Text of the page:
Melicoccus bijugatus


Melicoccus bijugatus, commonly called Spanish lime, genip, guinep, genipe, ginepa, quenepa, chenet, canepa, mamon, limoncillo or mamoncillo,[1] is a fruit-bearing tree in the soapberry family Sapindaceae, native or naturalised over a wide area of the tropics including South and Central America, Puerto Rico, Dominican Republic, Haiti and other parts of the Caribbean, and parts of Africa and the Pacific.

The genus Melicoccus was first described by Patrick Browne, an Irish doctor and botanist, in 1756. This description was based on M. bijugatus trees which were cultivated in Puerto Rico . In 1760, Nikolaus Joseph von Jacquin described the first species in Browne’s genus, which he named M. bijugatus. In 1762 Linnaeus used a spelling variation of the name Melicocca bijuga. Over the next two centuries, Linnaeus’ spelling variation was used in almost all publications. A proposal was made in 1994 to conserve Melicocca over Melicoccus, but the proposal was rejected, leading to a restoration of the original version of the name.[2]

In 1888 German taxonomist Ludwig Radlkofer placed Melicoccus in the tribe Melicocceae together with eight other genera. In his monograph on the Neotropical members of the tribe (Talisia and Melicoccus) Pedro Acevedo-Rodríguez suggested that although Talisia and Melicoccus appeared to form a monophyletic group, the other (Old World) genera probably did not belong to the same lineage.[2]

The specific epithet bijugatus refers to the bijugate leaves,[2] leaves which consist of two pairs of leaflets.

It is known by many names around the region: as mamoncillo or mamón (in Cuba, Costa Rica, Colombia, El Salvador, Nicaragua, Panama, and Venezuela). The fruit is called chenette (in Trinidad and Tobago), gnep, guinep (in Jamaica, the Cayman Islands, the United States Virgin Islands and Antigua and Barbuda), guaya, quenepa (in México), skinnip (in St. Kitts, “skinup” in (Grenada), kenip (in Dominica), canepa, genip, guinep, ginepa, ginnip, kenèp, limoncillo (in the Dominican Republic, Guyana, Haiti, Belize, Bahamas, Anguilla) and in some parts of Central America talpa jocote (in some parts of Guatemala), quenepa (in Puerto Rico), genepa, xenepa, kenepa (in Curaçao and Aruba), knippa (in Suriname) and Spanish lime and limoncillo (in the Dominican Republic).[citation needed] Also, it is often referred to as anoncillo in central Cuba and southern Florida. It is called “ackee” in the countries of Barbados, St.Lucia, and St. Vincent and the Grenadines, however, in the rest of the Caribbean, the latter name is used to refer to the related Blighia sapida. In Grenada it is also called “Skin-Up.”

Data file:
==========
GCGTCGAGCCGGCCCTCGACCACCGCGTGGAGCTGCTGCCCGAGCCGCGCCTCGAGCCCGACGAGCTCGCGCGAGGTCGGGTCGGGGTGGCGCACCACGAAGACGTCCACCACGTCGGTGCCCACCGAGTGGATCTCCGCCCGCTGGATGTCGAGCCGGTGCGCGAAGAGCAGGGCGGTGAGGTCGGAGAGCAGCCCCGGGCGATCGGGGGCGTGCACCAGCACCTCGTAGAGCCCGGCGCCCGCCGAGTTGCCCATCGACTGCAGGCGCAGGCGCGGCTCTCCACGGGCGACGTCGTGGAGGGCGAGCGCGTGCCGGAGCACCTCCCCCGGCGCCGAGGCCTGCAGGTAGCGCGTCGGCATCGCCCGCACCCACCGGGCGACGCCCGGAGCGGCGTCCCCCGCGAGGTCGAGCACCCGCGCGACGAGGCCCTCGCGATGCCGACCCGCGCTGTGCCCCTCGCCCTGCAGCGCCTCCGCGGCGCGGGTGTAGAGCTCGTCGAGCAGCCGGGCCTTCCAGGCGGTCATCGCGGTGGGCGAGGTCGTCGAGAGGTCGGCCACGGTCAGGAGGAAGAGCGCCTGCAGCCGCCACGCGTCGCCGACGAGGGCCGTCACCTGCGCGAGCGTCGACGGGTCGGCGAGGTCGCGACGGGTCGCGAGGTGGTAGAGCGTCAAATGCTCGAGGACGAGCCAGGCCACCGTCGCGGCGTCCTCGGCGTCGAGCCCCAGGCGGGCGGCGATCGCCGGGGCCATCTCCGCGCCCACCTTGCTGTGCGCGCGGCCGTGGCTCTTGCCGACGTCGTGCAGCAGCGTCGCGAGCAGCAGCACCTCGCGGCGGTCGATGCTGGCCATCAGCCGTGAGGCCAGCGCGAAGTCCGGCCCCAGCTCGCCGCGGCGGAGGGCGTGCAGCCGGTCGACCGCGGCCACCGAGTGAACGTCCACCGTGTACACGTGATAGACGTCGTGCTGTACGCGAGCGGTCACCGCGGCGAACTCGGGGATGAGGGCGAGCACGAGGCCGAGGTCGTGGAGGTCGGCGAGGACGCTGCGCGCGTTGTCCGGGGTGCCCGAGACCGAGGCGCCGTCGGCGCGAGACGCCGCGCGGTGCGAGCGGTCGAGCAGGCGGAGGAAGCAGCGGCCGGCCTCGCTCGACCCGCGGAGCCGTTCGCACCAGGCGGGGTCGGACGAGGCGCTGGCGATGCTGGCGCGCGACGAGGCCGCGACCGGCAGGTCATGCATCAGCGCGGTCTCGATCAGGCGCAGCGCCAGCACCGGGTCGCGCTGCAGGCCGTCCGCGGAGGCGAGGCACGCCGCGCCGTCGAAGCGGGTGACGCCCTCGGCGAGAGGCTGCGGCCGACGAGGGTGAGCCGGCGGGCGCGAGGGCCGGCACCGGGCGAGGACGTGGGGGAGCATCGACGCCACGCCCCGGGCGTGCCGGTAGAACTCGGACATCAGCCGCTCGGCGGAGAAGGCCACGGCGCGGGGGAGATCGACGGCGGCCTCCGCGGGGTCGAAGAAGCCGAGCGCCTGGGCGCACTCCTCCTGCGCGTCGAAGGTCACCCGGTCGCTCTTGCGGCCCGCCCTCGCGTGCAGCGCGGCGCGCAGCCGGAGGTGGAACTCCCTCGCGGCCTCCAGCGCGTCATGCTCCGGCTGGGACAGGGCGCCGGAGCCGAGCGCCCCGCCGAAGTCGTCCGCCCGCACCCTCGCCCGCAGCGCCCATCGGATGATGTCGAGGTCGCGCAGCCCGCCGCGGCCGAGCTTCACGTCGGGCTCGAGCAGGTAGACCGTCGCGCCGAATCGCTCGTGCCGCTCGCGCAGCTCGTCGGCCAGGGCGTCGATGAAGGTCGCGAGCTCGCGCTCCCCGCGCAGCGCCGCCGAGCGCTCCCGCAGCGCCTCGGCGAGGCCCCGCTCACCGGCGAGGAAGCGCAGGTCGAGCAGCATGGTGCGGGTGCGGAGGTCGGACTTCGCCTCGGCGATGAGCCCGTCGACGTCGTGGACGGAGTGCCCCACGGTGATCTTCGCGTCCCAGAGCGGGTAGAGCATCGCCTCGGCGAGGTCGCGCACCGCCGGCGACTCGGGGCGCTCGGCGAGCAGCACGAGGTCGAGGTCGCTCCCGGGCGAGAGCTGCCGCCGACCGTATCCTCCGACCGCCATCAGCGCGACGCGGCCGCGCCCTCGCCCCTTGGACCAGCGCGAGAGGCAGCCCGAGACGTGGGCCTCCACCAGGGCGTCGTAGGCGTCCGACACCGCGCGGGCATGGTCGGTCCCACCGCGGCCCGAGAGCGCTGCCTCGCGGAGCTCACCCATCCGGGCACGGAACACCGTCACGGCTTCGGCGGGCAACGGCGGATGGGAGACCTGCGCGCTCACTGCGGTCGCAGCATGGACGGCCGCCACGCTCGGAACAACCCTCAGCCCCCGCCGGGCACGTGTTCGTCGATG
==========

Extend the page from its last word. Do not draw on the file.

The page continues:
Melicoccus bijugatus is native to northern South America and naturalised in coastal and dry forest in Central America, the Caribbean and parts of the Old World tropics.[2] It is believed to have been introduced into the Caribbean in pre-Columbian times.[3] This fruit, known as quenepa in Puerto Rico, grows particularly abundant in the municipality of Ponce, and there is a yearly celebration in that municipality known as Festival Nacional de la Quenepa (National Genip Fruit Festival).[4]

Trees can reach heights of up to 25 m and come with alternate, compound leaves. The leaves have 4 elliptic leaflets which are 5-12.5 cm long and 2.5–5 cm (1-2 in.) wide. They are typically dioecious plants however polygamous trees occur f rom time to time. Flowers have 4 petals and 8 stamens and produce void, green drupes which are 2.5–4 cm long and 2 cm wide. Their pulp is orange, salmon or yellowish in color with a somewhat juicy and pasty texture.

This fruit can be sweet or sour. In the southern areas of Mexico, it is generally eaten with chili powder, salt, and lime. The sweet varieties are generally eaten without condiments of any kind.[citation needed]

Being tropical, M. bijugatus prefers warmer temperatures. Its leaves can be damaged if the temperature hits the freezing point, with serious damage occurring below -4°C.[citation needed]

It is grown and cultivated for its ovoid, green fruit, which grow in bunches.[2] The fruit, somewhat like a cross between a lychee and a lime, has a tight and thin, but rigid layer of skin, traditionally cracked by the teeth. Inside the skin is the tart, tangy, creamy pulp (technically the seed coat, or aril), which is sucked by putting the whole fruit inside the mouth (hence the name mamoncillo as mamar means “to suck”) because the seed takes most of the volume of what is inside the skin. Despite the light color of the fruit’s flesh, the juice stains a dark brown color, and was often used by indigenous Arawak natives to dye cloth.[citation needed]

The species is also commonly planted along roadsides as an ornamental tree.[2]